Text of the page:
Was Elvis Costello a punk? He was certainly co-opted by their movement to a certain extent. This Year’s Model shows a definite manic energy shared by his contemporaries in The Clash, The Buzzcocks, and The Jam; however, the songs are more complex and the lyrical content is very different. My Aim is True owes much more to the tradition of Pub Rock and Northern Soul. Aim was also produced by the great Nick Lowe some months before he did The Damned’s fantastic album, Damned Damned Damned, considered by some to be the first proper British punk album.
I’m into trivia, context, and stories about my favorite musicians. I see punk in Costello’s case as being more of a glass slipper a la Cinderella. When he was writing My Aim is True, Costello was working as a computer tech at an Elizabeth Arden make-up factory. He hated his job and played local shows at night; a reality all-too familiar to myself and many of my friends playing up and down Broadway each week. Costello says that he had been playing music for about 7 years before he was discovered. His initial advance matched his salary for the few days that he would be recording his album. It unexpectedly took off and the rest is history.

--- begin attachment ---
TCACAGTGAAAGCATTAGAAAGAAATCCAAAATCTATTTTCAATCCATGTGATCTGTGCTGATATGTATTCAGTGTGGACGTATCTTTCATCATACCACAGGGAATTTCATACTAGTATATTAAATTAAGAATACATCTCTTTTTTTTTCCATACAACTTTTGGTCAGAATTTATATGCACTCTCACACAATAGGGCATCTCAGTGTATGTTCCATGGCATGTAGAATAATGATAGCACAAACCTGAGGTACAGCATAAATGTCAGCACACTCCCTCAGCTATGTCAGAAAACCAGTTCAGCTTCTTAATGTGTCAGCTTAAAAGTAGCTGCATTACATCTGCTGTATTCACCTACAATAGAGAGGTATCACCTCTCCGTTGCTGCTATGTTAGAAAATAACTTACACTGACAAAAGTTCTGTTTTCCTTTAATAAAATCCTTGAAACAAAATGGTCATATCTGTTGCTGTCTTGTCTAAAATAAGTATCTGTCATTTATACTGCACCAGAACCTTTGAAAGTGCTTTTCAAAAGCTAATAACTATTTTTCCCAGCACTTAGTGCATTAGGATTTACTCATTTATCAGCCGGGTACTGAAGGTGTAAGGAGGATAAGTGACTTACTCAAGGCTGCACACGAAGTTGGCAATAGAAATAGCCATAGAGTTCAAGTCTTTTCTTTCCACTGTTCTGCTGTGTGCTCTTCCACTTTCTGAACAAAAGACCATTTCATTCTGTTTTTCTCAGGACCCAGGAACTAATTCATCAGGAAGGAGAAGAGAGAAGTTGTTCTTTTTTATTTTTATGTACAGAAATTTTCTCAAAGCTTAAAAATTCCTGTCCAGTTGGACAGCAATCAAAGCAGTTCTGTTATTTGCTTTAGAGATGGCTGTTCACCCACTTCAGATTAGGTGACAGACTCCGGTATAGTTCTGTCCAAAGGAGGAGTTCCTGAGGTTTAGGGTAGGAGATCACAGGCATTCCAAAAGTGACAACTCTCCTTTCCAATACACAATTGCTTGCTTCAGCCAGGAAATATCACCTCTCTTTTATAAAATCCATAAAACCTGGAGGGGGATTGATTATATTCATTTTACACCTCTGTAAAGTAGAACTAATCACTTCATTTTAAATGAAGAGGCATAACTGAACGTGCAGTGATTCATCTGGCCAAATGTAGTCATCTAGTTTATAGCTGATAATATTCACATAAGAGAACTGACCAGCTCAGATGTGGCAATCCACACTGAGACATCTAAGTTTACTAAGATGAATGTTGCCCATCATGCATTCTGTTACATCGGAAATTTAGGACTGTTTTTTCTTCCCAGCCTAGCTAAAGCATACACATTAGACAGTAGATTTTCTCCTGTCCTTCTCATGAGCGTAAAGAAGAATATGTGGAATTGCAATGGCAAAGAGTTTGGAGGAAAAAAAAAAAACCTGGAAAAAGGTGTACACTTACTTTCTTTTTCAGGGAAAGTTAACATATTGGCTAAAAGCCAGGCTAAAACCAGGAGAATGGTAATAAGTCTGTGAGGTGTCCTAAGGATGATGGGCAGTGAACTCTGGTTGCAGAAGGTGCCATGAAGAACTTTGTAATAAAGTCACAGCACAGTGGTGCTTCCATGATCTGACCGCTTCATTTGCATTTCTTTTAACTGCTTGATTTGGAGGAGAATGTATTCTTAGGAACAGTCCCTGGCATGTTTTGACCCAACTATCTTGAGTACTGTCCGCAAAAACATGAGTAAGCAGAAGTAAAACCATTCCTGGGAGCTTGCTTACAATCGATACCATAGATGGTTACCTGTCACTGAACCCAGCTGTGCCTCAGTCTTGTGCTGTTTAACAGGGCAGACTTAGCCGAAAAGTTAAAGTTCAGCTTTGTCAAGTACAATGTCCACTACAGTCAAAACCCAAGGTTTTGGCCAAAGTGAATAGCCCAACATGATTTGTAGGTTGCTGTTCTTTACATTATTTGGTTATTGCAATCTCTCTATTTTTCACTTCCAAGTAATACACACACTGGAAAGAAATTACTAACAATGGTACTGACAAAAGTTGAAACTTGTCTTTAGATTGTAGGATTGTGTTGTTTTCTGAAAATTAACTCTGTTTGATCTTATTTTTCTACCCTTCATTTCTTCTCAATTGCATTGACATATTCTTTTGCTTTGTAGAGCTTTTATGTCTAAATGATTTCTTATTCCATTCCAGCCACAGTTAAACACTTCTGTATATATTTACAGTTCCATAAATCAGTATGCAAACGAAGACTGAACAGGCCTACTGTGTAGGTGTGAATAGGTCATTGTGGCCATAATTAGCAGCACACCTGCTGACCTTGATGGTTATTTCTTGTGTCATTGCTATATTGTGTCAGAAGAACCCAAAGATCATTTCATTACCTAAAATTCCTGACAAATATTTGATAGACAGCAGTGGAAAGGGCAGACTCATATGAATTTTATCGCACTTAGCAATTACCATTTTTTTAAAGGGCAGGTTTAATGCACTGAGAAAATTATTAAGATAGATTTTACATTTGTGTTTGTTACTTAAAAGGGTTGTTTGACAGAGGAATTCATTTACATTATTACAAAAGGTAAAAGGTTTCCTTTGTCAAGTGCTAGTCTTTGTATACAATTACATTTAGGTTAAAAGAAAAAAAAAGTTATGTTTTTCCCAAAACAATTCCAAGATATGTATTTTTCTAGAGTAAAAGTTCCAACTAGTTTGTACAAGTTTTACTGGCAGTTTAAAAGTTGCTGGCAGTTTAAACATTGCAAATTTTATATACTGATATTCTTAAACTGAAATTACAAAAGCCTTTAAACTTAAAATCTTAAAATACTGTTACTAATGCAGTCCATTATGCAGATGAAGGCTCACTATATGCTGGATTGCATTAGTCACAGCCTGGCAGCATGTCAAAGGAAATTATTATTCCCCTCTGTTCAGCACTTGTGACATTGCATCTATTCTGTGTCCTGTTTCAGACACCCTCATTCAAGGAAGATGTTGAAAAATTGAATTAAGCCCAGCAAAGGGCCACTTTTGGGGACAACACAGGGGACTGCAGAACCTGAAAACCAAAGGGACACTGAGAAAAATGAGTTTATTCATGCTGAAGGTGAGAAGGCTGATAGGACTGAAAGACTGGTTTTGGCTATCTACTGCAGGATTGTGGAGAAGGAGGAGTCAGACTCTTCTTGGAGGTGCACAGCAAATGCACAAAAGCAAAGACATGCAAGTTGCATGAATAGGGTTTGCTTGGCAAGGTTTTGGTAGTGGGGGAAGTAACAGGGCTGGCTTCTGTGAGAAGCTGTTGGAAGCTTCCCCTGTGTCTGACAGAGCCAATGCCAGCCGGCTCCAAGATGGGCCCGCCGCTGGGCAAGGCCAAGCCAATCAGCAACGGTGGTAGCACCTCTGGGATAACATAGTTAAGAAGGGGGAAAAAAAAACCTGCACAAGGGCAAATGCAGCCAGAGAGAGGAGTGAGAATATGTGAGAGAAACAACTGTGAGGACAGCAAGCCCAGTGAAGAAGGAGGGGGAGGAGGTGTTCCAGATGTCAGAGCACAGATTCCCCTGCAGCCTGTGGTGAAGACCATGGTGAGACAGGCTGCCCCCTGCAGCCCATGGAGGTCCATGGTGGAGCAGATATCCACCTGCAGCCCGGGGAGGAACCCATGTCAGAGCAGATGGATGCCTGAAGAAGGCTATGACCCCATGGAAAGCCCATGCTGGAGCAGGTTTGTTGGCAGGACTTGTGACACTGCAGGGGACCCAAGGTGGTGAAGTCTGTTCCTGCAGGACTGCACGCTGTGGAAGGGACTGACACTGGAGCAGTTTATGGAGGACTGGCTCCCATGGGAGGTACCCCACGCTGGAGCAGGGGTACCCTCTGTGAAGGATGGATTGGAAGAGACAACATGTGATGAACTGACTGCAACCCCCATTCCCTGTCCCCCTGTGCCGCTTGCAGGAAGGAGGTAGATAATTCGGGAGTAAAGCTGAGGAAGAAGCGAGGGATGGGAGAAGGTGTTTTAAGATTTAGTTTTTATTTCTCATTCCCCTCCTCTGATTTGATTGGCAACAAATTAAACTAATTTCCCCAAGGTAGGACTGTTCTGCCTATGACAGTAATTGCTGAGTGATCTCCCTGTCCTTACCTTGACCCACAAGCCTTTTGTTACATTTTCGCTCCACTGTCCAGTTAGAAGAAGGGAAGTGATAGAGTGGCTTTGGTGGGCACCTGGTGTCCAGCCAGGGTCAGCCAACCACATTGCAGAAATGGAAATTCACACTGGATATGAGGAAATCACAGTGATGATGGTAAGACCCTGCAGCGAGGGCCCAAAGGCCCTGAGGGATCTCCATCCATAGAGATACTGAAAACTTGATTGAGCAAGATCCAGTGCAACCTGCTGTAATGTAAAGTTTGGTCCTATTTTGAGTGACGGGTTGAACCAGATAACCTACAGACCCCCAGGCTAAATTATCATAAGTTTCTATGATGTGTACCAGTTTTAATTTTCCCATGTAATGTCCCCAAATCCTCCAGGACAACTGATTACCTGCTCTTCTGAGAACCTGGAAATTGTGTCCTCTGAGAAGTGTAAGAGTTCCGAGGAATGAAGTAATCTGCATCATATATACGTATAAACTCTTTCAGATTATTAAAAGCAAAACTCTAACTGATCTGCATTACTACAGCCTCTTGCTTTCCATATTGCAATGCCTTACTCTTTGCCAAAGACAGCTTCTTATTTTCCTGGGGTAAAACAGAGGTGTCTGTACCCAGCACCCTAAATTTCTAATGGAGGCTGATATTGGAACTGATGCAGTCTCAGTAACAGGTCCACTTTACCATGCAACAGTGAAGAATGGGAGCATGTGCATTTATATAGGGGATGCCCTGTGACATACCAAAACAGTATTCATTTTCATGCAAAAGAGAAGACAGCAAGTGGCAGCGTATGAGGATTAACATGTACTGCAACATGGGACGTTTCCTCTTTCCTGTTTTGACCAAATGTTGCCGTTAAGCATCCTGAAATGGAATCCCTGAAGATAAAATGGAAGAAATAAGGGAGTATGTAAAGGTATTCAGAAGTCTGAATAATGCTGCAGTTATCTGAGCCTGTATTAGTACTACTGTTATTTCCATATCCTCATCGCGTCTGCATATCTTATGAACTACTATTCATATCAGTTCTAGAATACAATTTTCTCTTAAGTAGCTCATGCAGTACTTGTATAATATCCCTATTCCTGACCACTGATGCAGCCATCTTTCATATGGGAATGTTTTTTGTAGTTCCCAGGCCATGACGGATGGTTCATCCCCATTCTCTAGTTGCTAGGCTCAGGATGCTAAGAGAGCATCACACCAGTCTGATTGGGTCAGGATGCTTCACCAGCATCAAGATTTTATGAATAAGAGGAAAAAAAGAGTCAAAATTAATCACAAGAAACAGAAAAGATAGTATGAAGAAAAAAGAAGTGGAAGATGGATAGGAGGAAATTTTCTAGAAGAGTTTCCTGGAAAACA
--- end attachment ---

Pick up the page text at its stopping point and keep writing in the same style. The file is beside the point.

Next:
Was he in the right place at the right time and part of an A&R punk feeding frenzy? Was it that his song-writing brilliance was finally appreciated? I guess it doesn’t really matter. There are certainly punk moments on Aim, but songs like “Mystery Dance” have more in common with a Chuck Berry rave-up than a Ramones girl-group melt down. Elvis Costello is about substance more than style, which may be one reason why he’s still putting out albums while so many of his peers aren’t. He didn’t wear leather or patches and safety pins, he dressed like the computer nerd he was -- which I guess is pretty punk.
3. Pop music is all about finding new ways to say the same thing